Wednesday, April 25, 2018

Improving access to healthcare can usually make malaria go away

Drug resistant malaria has emerged in Southeast Asia several times in history and subsequently spread globally. When there are no other antimalarials to use this has led to public health and humanitarian disasters, especially in high transmission settings (parts of sub-Saharan Africa).

Currently there is a single effective antimalarial left: Artemisinin. But malaria parasites in Southeast Asia are already developing resistance to this antimalarial, leading many in the malaria research community and in public health to worry that we will soon be left with untreatable malaria.

One proposed solution to this problem has been to attempt to eliminate the parasite from regions where drug resistance consistently emerges. The proposed strategy uses a combination of increasing access to health care (so that ill people can be quickly diagnosed and treated, therefore reducing transmission) and targeting asymptomatic reservoirs by asking everyone who lives in a community where there is a large reservoir to take antimalarials, regardless of whether or not they feel ill (mass drug administration).

In Southeast Asia malaria largely persists in areas that are difficult to access and remote. The parasite thrives in conflict zones and in the fringes of society. These are the areas that frequently don’t have strong healthcare or surveillance systems and some have even argued that control or elimination would be impossible in such areas because of these difficulties.

Today on World Malaria Day my colleagues and I published the results after 3 years of an elimination campaign in Karen State of Myanmar.  The job is not complete. But this work has shown that it is feasible to set up a health care system, even in remote and difficult-to-access areas, and that most villages can achieve elimination through beefing up of the health care system alone. In places where there are high proportions of people with asymptomatic malaria, access to health care alone doesn’t suffice and malaria persists for a longer period of time. With high participation in mass drug administration, which requires a large amount of community engagement, these communities are able to quickly eliminate the parasites as well. We are hopeful that similar programs will be expanded throughout Southeast Asia, regardless of the geographic and political characteristics of the regions, so that elimination can be achieved and sustained.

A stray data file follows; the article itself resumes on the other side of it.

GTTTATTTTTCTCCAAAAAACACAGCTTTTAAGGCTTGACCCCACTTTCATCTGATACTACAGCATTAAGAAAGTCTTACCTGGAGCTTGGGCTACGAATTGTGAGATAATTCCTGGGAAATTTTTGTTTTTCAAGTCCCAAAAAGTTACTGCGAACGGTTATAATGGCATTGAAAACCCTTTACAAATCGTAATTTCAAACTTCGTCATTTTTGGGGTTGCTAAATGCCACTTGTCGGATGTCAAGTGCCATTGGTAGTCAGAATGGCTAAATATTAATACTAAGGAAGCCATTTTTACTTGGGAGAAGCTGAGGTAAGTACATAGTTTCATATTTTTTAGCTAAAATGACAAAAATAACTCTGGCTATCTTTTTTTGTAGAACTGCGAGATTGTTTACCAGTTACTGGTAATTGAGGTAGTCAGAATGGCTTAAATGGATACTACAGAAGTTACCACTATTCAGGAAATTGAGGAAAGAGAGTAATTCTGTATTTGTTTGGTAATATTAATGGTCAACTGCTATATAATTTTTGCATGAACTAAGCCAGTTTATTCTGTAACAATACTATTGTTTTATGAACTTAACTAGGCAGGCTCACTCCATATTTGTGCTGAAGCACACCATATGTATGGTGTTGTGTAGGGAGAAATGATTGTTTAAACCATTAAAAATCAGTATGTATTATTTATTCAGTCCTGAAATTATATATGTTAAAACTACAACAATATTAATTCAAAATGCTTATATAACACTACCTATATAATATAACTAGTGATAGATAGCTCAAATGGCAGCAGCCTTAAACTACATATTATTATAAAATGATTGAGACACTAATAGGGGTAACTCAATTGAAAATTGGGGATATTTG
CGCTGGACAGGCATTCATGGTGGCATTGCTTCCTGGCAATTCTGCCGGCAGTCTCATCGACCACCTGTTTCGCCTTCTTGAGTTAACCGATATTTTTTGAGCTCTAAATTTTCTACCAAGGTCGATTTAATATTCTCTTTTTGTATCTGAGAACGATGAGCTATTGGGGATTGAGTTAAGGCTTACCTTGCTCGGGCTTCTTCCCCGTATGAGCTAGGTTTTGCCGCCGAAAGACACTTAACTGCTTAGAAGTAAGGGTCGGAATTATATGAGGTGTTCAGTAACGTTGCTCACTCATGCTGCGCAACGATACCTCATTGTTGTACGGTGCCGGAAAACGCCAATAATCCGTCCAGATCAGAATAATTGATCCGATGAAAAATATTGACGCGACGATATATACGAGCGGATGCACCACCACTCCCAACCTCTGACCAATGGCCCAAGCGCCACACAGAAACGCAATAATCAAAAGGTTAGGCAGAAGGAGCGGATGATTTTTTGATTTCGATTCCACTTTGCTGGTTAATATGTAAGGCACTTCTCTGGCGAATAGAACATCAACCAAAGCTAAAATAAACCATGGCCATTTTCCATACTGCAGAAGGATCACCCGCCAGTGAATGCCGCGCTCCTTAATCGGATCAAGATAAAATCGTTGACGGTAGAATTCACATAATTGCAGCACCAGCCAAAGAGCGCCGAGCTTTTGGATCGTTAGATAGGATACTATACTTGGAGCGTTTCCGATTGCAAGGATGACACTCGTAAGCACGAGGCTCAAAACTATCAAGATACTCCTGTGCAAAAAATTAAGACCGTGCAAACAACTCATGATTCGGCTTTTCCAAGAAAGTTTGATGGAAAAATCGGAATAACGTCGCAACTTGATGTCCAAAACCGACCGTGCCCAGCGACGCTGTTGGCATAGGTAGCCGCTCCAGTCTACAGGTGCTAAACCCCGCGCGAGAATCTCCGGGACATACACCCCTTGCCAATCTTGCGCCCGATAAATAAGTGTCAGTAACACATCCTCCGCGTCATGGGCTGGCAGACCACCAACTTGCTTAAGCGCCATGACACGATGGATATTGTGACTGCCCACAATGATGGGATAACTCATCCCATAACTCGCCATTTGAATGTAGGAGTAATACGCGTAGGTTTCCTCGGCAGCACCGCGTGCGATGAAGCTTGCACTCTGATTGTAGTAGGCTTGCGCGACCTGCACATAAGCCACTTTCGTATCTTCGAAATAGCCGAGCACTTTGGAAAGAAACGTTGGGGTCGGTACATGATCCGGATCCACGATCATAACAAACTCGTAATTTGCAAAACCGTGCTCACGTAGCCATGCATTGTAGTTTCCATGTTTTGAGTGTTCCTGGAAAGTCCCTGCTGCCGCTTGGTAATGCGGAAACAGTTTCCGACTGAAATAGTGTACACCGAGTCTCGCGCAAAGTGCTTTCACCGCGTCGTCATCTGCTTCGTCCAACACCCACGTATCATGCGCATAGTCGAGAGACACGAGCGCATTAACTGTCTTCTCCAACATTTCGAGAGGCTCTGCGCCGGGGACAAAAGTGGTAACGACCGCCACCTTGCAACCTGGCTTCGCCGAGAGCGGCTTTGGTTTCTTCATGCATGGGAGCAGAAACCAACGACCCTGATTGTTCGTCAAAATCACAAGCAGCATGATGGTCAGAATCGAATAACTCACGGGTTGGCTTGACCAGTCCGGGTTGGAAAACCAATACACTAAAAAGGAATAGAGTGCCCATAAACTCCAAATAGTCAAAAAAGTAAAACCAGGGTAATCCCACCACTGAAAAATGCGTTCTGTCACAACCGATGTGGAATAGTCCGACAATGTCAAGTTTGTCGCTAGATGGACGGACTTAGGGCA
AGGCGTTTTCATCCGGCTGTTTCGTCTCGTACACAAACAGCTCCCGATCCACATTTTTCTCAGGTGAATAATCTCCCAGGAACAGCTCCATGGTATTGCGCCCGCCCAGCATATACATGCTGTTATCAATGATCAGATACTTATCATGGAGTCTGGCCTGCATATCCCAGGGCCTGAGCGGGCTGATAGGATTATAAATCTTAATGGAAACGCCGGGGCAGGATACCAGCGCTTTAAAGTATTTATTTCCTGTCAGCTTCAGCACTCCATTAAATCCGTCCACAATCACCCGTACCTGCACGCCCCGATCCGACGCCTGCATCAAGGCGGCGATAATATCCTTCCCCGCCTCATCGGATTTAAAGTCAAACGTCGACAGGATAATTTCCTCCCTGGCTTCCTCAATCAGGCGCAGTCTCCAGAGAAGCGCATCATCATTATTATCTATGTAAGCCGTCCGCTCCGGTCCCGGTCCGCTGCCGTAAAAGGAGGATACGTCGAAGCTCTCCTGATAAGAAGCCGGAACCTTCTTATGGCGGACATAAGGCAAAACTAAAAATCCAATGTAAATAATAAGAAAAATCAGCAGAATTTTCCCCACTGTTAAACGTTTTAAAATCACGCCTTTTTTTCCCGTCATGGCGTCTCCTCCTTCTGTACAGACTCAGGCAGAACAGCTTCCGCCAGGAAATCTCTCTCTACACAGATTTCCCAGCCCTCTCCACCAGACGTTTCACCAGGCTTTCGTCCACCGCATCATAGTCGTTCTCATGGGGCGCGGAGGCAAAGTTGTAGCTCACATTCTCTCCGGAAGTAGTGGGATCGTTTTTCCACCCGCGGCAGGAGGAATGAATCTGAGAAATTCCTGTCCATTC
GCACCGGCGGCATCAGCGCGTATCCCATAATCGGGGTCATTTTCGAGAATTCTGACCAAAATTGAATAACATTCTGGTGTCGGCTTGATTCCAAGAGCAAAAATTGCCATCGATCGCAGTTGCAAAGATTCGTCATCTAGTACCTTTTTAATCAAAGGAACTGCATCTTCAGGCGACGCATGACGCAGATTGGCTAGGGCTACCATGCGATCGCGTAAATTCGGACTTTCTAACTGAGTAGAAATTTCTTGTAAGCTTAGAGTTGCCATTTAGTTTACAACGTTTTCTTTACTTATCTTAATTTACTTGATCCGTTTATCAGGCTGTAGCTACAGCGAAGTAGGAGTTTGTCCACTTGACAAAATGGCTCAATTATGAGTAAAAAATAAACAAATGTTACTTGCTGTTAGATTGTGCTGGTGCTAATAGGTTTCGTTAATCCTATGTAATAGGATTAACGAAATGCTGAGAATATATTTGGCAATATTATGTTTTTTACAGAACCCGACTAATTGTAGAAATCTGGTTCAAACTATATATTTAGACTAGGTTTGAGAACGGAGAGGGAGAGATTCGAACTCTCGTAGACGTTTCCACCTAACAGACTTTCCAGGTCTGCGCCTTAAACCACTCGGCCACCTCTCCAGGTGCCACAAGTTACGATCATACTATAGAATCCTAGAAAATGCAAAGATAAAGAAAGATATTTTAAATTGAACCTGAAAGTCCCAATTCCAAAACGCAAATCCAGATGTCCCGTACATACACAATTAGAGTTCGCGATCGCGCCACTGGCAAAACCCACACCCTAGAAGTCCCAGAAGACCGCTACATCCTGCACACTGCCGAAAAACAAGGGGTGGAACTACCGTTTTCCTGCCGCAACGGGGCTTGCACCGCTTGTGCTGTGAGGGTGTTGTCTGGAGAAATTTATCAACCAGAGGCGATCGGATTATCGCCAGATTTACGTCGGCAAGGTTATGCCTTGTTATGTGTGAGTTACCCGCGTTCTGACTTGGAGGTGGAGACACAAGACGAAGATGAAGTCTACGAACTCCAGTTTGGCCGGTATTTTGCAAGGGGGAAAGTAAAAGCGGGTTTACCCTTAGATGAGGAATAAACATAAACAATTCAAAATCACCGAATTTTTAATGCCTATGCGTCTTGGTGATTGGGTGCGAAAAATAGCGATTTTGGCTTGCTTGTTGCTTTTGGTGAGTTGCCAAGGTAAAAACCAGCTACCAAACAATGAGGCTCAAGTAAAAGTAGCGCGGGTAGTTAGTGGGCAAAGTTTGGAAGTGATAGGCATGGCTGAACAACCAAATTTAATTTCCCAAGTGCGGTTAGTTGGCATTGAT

Malaria (P. falciparum) incidence in the target area over three years. The project expanded over the three years, and overall incidence has decreased.

Link to the main paper:
Effect of generalised access to early diagnosis and treatment and targeted mass drug administration on Plasmodium falciparum malaria in Eastern Myanmar: an observational study of a regional elimination programme

Link to a detailed description of the setup of the project:

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